$ curl http://127.0.0.1:8000/
<!doctype html>
<html>
<head></head>
<body>
<div id='app'>
<div data-reactroot="" data-reactid="1" data-react-checksum="1607472067">Hello, World!</div>
</div>
<script src='/static/app.js'></script>
</body>
</html>
Free isomorphism.

If you want to just checkout the code, use the following commands:

$ git reset --hard 4fb6c11d488405a7c9b7f5a7cda4abec2396be00
$ npm install
$ npm start

Using Webpack loaders

Loaders allow you to preprocess files as you require() or “load” them. [..] Loaders can transform files from a different language like, CoffeeScript to JavaScript, or inline images as data URLs. Loaders even allow you to do things like require() css files right in your JavaScript!

https://webpack.github.io/docs/loaders.html

For the purpose of this demonstration, I am going to show how to use style-loader with css-loader.

First, we need to update our webpack configuration.

/src/webpack.config.js

import path from 'path';
export default {
context: __dirname,
entry: {
app: [
path.resolve(__dirname, './app')
]
},
module: {
loaders: [
{
include: path.resolve(__dirname, './app'),
loader: 'babel-loader',
test: /\.js$/
},
{
loaders: [
{
loader: 'style-loader',
query: {
sourceMap: 1
}
},
{
loader: 'css-loader',
query: {
importLoaders: 1,
localIdentName: '[path]___[name]___[local]',
modules: 1
}
}
],
test: /\.css$/
}
]
},
output: {
filename: '[name].js',
path: path.resolve(__dirname, './dist')
}
};
Note: There is nothing isomorphic-webpack specific in the above configuration. I am including the configuration only for completeness of the example.

Next, create a style sheet.

/src/app/style.css

.greetings {
color: #f00;
}

Update the application to use the style sheet:

import React from 'react';
import ReactDOM from 'react-dom';
import style from './style.css';
const app = <div className={style.greetings}>Hello, World!</div>;
if (typeof ISOMORPHIC_WEBPACK === 'undefined') {
ReactDOM.render(app, document.getElementById('app'));
}
export default app;

Finally, restart the application and make an HTTP request.

$ curl http://127.0.0.1:8000/
<!doctype html>
<html>
<head></head>
<body>
<div id='app'>
<div class="app-___style___greetings" data-reactroot="" data-reactid="1" data-react-checksum="72097819">Hello, World!</div>
</div>
    <script src='/static/app.js'></script>
</body>
</html>

As you see, the server responds with the evaluated value of the class attribute, app-___style___greetings.

If it feels like you haven’t learned anything new in this section, then thats because there isn’t anythingisomorphic-webpack specific. There are no isomorphic-webpack specific changes to the configuration or the application. That is a truly universal code base.

You just won all the loaders!

If you want to just checkout the code, use the following commands:

$ git reset --hard 90d6e2708719a1727f2f8afd06f8b47432707b88
$ npm install
$ npm start

Routes

This section describes an experimental implementation. I have not tested this in production. Proceed with caution. It is pretty cool, though.

react-router documentation already includes a section about server rendering. You could follow that path… (but it requires to write server-side specific code) or you could trick react-router into thinking that the script is running in a browser and avoid making any changes to your application.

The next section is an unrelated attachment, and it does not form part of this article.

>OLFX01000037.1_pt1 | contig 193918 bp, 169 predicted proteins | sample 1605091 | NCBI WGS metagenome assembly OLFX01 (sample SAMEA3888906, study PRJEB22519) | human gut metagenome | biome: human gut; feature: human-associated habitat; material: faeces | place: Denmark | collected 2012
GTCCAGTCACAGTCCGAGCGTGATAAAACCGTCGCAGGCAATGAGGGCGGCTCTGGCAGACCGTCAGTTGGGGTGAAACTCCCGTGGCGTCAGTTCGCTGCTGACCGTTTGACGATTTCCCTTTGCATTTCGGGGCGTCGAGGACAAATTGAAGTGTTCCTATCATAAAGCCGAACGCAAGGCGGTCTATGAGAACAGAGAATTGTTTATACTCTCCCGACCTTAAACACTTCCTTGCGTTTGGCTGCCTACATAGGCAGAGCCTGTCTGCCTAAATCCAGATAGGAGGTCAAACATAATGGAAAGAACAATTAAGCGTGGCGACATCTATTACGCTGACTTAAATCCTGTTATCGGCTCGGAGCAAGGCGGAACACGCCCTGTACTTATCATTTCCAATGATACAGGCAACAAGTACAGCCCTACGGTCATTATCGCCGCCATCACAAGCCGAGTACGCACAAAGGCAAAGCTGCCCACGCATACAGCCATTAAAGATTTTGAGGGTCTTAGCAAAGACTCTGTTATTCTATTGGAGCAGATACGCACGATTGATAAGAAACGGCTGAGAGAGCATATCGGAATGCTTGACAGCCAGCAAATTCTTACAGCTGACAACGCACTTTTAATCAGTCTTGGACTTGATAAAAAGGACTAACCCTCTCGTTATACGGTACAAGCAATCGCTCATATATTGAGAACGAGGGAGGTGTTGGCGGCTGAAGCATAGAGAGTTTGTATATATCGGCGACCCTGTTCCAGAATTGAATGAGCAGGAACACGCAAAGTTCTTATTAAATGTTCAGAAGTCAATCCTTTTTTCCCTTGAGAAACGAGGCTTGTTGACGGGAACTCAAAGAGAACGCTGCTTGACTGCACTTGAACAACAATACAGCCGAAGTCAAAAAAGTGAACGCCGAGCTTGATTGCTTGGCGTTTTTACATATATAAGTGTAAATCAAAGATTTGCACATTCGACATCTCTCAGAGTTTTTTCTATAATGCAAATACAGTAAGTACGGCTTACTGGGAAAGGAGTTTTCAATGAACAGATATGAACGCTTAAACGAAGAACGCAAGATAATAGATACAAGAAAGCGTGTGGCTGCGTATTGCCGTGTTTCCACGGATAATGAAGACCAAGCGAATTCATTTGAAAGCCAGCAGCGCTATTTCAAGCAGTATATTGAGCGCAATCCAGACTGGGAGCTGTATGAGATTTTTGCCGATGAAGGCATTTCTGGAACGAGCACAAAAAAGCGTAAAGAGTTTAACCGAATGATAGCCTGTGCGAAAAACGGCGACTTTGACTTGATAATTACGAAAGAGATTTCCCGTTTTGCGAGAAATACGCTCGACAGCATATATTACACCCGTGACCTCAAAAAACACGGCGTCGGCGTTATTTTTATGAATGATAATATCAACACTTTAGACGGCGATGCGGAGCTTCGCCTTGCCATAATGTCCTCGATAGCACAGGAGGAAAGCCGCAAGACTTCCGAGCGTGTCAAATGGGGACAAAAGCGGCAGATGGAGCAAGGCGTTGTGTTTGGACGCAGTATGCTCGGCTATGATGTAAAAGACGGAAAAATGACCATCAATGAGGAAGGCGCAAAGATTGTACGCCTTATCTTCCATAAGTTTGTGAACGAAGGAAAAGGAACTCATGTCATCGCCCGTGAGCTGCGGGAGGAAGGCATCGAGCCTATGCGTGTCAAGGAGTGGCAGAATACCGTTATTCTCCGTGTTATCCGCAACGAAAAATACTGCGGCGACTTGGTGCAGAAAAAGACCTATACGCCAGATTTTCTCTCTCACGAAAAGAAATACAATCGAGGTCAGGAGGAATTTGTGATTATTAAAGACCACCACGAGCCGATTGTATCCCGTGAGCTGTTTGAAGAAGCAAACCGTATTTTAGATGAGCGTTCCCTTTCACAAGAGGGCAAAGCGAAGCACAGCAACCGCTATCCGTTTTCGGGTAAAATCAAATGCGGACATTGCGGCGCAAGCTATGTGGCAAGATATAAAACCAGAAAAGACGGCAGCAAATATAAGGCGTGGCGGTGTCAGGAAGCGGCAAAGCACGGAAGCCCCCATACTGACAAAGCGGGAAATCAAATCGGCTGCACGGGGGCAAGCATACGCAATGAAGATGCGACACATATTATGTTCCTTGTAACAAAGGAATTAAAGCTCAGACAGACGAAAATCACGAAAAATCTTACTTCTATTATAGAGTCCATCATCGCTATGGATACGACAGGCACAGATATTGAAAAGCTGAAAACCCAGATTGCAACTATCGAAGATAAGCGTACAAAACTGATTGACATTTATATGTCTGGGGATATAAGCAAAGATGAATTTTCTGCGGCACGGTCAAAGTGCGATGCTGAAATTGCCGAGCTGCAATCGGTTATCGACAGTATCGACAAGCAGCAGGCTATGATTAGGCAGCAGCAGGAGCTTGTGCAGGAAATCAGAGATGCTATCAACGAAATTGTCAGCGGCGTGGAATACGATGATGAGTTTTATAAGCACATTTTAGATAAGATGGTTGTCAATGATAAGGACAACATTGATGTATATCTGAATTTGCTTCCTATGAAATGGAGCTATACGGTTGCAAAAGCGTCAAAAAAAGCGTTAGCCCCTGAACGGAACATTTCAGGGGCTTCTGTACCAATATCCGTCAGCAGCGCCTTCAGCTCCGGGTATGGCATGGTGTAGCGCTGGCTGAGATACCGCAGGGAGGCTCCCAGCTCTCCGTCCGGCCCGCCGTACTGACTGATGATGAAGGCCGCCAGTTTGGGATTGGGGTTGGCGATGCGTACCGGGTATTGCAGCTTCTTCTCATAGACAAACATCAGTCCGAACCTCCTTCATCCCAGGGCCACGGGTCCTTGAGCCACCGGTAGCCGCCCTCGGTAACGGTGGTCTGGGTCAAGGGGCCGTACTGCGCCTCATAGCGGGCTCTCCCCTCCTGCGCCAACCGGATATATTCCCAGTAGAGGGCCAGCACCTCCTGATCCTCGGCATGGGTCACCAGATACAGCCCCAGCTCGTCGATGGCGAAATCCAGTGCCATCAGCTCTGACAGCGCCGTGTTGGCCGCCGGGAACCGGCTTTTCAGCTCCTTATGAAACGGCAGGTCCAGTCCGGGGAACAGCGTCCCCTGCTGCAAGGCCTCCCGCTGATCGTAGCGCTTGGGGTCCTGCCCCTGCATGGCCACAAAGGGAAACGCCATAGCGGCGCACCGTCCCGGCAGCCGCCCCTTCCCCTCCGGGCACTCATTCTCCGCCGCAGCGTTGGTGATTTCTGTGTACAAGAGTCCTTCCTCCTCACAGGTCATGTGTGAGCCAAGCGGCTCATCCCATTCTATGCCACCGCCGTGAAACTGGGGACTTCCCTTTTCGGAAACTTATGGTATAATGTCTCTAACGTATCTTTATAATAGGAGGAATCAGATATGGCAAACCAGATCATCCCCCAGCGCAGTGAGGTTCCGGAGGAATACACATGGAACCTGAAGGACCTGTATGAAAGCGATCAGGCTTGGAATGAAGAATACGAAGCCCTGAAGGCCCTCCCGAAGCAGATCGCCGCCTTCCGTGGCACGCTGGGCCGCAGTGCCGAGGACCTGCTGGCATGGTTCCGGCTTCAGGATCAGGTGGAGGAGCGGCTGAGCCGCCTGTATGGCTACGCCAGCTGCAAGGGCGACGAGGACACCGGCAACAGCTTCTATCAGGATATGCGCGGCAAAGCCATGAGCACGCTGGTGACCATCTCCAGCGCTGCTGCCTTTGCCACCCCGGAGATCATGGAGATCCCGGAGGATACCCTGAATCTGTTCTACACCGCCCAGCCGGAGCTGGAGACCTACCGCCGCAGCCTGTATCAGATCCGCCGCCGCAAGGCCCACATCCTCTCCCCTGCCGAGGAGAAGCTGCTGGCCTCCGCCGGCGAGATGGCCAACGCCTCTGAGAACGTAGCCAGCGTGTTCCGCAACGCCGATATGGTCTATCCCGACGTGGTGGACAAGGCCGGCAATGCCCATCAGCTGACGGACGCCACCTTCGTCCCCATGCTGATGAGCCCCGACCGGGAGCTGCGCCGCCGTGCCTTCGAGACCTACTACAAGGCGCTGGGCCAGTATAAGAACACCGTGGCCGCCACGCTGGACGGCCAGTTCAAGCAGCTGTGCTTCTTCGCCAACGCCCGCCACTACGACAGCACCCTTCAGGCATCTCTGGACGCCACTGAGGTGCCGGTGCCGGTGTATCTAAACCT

By default, the createIsomorphicWebpack does not evaluate scripts in node_modules directory. This is done for performance reasons: few scripts depend on the browser environment. However, react-router (and history) do depend on browser environment.

I am going to tell createIsomorphicWebpack to evaluate react-router (and history) as if it is running in a browser. This is done using nodeExternalsWhitelist configuration.

createIsomorphicWebpack(webpackConfiguration, {
nodeExternalsWhitelist: [
/^react\-router/,
/^history/
]
});

Now react-router and history packages are included in the webpack bundle and will be executed using the faux browser environment.

However, we aren’t done yet. We need to tell what is the window URL when evaluating the code. Bundle code can be evaluated using evalCode function (evalCode is a property of the createIsomorphicWebpack result), e.g.

const {
evalCode
} = createIsomorphicWebpack(webpackConfiguration, {
nodeExternalsWhitelist: [
/^react\-router/,
/^history/
]
});
app.get('/*', (req, res) => {
evalCode(req.protocol + '://' + req.get('host') + req.originalUrl);
const appBody = renderToString(require('../app').default);
res.send(renderFullPage(appBody));
});

Now, lets make some requests:

$ curl http://127.0.0.1:8000/hello-world
<!doctype html>
<html>
<head></head>
<body>
<div id='app'><div class="app-___style___greetings" data-reactroot="" data-reactid="1" data-react-checksum="72097819">Hello, World!</div></div>
<script src='/static/app.js'></script>
</body>
</html>
$ curl http://127.0.0.1:8000/hello-magic
<!doctype html>
<html>
<head></head>
<body>
<div id='app'><div data-reactroot="" data-reactid="1" data-react-checksum="1580012444">Hello, Magic!</div></div>
<script src='/static/app.js'></script>
</body>
</html>

It takes a magician to know a magician.

If you want to just checkout the code, use the following commands:

$ git reset --hard 2959593fe217abada30d6ebe2c510e07a477c76b
$ npm install
$ npm start

Conclusion

There are already many articles that discuss the pros and cons of server-side rendering (e.g. You’re Missing the Point of Server-Side Rendered JavaScript Apps). In my specific case, I needed server-side rendering to enable Edge Side Includes (ESI). I have achieved this by first writing the client-side application and then using isomorphic-webpack to render the application server-side.

Evaluate the pros and cons of server-side rendering and if the pros outweigh the cons, then consider using isomorphic-webpack to make your application render server-side.

Where to go next?

More by Gajus